Abigail Klein Leichman
February 4, Updated February 5

Three Israeli research projects received the $1 million 2023 Breakthrough Climate Solutions Prize (CSP) on January 25.

The prize, an initiative of Jewish National Fund of Canada with matching funds from Keren Kayemeth LeYisrael (KKL-JNF) and in partnership with Startup Nation Central, is said to be the largest incentive prize in Israeli history.

The award is meant to encourage “exceptional nonprofit researchers or organizations in Israel” to devise climate solutions that could minimize greenhouse gas emissions.

Prof. Shanny Barath and Prof. Yechezkel Kashin from Technion-Israel Institute of Technology in Haifa won for their CyanoCementation project utilizing cyanobacteria to enhance the durability of building materials that absorb greenhouse gases rather than release them.

Prof. Brian Rosen from Tel Aviv University won for his green ammonia emission-free energy alternative that can become a significant clean fuel source for generating electricity with a multitude of applications.

Prof. Menny Shalom from Ben-Gurion University of the Negev won for his rechargeable zinc air batteries with remarkably high energy efficiency and durability for the post lithium-ion era.

KKL-JNF Chief Scientist Doron Markel led the selection process carried out by academic experts in relevant fields.

“The winners of the Breakthrough Climate Solutions Research Prize,” explained Markel, “have the potential to significantly impact the reduction of carbon concentration in the atmosphere either by enhancing the shift to renewable energies – hence reducing greenhouse gas emissions – or by carbon fixation through natural or artificial process.”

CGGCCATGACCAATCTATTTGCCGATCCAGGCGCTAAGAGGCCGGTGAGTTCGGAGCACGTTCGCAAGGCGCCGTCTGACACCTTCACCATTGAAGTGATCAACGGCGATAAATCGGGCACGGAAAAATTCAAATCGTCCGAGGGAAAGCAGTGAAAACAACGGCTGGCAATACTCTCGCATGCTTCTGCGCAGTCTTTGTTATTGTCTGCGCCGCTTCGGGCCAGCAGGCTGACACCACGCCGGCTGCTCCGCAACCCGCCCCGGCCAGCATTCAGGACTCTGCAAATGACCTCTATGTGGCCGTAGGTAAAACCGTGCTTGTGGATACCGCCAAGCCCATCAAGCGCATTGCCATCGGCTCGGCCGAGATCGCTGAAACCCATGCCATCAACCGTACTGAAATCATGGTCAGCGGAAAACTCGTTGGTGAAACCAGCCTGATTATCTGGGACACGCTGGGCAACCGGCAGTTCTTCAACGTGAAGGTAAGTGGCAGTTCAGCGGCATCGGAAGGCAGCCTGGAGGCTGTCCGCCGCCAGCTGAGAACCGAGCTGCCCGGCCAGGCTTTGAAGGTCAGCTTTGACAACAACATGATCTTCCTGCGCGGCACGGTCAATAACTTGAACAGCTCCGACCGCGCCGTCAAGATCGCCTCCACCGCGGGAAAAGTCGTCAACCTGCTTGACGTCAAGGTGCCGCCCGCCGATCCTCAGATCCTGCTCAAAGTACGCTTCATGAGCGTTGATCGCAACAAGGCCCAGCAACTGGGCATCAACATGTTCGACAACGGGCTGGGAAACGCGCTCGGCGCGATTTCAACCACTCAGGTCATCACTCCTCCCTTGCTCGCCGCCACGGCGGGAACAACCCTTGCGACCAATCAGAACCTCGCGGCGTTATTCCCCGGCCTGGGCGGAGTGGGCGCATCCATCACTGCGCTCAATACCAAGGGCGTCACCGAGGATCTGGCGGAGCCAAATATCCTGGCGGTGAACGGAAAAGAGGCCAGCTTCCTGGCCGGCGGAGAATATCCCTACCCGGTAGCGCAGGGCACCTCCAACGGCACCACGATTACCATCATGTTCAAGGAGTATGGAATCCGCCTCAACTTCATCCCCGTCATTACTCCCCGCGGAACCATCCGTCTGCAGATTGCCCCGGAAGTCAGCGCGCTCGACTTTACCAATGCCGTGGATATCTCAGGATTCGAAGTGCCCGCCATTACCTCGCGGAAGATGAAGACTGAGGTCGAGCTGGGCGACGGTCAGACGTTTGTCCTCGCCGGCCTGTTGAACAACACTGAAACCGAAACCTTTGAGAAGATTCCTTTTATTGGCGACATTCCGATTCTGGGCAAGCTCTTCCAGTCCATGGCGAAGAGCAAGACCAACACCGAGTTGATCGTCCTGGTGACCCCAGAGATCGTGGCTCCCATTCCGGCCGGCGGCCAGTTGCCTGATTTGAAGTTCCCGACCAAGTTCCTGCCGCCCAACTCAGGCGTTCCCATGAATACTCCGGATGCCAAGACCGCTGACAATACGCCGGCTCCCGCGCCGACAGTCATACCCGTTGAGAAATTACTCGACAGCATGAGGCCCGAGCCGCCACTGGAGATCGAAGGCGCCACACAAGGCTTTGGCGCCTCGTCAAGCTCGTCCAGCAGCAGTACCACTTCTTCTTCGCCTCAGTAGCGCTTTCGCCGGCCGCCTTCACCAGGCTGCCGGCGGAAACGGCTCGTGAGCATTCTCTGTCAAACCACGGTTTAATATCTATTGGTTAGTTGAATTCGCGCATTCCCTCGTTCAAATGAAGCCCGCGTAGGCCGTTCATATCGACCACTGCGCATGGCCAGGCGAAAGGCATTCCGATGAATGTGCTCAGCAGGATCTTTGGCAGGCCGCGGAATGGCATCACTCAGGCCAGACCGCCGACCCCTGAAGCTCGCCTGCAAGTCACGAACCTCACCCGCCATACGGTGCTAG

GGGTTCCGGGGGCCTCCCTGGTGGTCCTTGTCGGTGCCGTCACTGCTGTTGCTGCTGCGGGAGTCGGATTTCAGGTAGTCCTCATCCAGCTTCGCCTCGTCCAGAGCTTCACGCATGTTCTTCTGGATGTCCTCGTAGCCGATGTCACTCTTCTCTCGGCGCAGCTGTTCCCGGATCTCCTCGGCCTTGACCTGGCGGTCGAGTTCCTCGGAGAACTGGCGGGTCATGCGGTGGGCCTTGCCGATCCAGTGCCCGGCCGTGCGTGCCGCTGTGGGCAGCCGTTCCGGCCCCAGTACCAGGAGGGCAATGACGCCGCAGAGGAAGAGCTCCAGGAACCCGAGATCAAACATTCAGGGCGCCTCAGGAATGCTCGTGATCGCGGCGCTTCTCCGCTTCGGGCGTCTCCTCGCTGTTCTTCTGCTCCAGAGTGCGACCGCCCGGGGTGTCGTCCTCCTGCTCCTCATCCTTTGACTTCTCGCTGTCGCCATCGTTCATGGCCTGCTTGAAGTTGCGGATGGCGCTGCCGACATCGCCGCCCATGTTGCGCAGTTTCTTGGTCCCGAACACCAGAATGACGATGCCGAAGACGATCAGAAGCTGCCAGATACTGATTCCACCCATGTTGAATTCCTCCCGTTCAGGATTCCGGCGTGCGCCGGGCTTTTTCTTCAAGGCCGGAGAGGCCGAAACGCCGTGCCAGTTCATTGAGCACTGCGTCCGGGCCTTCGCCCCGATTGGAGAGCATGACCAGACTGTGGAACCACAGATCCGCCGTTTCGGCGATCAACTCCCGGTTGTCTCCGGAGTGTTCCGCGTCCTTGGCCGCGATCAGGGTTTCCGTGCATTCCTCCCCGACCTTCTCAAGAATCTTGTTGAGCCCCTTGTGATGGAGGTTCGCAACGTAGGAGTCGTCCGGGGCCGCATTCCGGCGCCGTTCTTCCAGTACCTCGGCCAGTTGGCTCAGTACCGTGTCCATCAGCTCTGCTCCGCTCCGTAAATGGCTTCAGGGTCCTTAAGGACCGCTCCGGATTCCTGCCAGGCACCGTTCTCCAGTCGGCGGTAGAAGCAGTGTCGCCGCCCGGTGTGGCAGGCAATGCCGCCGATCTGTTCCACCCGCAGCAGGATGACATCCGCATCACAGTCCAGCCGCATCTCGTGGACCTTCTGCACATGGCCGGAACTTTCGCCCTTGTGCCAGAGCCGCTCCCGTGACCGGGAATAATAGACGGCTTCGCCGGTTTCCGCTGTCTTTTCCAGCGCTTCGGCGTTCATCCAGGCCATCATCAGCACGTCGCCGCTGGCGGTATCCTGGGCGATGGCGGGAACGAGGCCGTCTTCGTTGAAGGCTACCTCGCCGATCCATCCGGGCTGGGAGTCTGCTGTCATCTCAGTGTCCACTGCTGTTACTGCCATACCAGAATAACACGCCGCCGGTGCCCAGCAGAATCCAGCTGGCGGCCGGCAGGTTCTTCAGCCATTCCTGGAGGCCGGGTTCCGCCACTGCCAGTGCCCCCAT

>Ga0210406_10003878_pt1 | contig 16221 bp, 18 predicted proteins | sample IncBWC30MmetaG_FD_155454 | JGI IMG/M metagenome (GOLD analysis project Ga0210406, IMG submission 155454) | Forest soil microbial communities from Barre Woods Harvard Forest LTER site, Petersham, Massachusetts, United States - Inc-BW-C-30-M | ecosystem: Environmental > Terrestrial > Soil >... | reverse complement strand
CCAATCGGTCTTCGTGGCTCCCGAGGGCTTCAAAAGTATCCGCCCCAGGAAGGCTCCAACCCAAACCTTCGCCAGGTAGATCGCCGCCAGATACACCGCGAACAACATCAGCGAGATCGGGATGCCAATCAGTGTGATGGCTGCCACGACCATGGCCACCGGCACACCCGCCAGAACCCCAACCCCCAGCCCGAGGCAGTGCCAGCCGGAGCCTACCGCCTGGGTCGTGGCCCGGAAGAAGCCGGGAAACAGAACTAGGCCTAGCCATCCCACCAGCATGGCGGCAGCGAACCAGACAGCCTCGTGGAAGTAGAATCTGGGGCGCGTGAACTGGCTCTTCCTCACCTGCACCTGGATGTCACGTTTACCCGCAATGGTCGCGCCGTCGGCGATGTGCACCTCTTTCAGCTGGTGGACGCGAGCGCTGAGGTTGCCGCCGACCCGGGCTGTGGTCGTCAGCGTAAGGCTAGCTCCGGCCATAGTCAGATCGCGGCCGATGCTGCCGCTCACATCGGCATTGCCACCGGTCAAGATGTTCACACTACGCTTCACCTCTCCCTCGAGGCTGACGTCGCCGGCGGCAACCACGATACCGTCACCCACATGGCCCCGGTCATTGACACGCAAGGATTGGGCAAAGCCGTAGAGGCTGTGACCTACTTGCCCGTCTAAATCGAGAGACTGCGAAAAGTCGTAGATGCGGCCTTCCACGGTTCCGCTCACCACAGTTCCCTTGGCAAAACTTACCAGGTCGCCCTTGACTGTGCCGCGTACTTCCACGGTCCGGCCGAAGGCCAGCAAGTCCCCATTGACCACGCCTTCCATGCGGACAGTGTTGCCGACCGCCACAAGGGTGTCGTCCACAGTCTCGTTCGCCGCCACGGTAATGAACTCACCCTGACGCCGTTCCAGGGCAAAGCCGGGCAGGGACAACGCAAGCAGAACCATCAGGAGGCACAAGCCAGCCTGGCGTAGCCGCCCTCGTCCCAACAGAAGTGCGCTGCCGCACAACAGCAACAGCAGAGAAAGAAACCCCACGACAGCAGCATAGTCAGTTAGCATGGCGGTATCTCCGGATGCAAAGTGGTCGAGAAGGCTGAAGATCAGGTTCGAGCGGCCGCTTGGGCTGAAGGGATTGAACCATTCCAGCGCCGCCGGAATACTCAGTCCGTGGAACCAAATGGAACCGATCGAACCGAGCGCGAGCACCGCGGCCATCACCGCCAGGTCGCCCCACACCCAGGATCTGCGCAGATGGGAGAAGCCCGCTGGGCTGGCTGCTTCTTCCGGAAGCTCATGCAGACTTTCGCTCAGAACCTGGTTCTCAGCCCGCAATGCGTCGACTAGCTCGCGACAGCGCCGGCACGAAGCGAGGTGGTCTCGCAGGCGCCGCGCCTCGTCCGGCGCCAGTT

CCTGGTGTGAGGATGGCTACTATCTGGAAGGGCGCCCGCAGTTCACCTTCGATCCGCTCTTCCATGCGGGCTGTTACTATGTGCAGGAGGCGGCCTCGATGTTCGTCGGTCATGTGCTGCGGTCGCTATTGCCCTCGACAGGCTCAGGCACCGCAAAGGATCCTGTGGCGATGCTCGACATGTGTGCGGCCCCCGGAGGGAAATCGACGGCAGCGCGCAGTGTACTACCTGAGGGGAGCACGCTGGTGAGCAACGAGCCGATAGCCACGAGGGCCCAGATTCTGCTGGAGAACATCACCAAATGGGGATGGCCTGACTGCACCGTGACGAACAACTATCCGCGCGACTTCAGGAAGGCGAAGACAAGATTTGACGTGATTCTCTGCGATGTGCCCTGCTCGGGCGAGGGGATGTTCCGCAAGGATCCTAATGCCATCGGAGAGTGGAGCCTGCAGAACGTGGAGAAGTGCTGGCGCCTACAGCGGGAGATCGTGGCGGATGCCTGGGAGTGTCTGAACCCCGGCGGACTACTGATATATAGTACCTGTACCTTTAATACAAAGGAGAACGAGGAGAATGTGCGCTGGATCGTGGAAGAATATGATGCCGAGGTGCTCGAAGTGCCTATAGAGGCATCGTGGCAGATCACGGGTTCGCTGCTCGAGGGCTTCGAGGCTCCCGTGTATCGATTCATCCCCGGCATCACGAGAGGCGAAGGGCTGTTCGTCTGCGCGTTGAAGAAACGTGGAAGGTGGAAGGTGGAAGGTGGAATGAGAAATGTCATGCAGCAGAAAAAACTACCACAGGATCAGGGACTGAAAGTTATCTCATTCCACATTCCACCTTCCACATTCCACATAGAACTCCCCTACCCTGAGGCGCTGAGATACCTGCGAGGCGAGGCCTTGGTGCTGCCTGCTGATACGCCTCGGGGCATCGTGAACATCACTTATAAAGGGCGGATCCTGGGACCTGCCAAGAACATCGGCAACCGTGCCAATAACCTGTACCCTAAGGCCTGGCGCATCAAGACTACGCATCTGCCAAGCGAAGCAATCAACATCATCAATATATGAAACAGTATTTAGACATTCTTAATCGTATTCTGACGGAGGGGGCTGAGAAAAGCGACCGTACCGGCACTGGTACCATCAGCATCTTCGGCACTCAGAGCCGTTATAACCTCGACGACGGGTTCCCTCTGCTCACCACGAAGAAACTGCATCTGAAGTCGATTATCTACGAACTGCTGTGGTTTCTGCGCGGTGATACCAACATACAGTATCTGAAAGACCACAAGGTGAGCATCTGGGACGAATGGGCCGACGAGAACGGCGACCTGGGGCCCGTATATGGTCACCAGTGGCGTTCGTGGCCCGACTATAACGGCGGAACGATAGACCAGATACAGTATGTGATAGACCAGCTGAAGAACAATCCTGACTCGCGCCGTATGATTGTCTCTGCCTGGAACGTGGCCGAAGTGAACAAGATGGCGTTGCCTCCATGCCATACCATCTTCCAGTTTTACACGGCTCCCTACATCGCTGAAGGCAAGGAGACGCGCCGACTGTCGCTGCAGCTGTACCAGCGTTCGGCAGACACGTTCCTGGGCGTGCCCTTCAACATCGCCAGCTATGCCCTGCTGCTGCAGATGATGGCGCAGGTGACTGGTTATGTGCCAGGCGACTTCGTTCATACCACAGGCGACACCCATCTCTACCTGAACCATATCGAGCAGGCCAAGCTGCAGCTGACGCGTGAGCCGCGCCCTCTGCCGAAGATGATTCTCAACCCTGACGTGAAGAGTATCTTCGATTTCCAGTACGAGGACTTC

Galith Levy, Chief Climate Solutions Prize Officer at the Jewish National Fund of Canada, said she hopes that the Breakthrough Climate Solutions Prize “will help galvanize and solidify Israel’s global leadership while working to alleviate the significant impacts of climate change which directly disrupt lives and the national security interests of countries.”

According to Startup Nation Central, there are more than 850 climate technology startups in Israel.

Jeff Hart, Executive Chair of the Climate Solutions Prize said, “Over the past few months, we received tens of submissions from Israel’s top research institutions that vied to be recognized by the Breakthrough Climate Solutions Prize presented by JNF Canada in collaboration with our partners KKL-JNF and Startup Nation Central. Once again, we have been inspired by the vision and ingenuity of the Israeli scientific community and the remarkable innovations in various climate-tech fields and we congratulate our three winners for their exceptional vision.”

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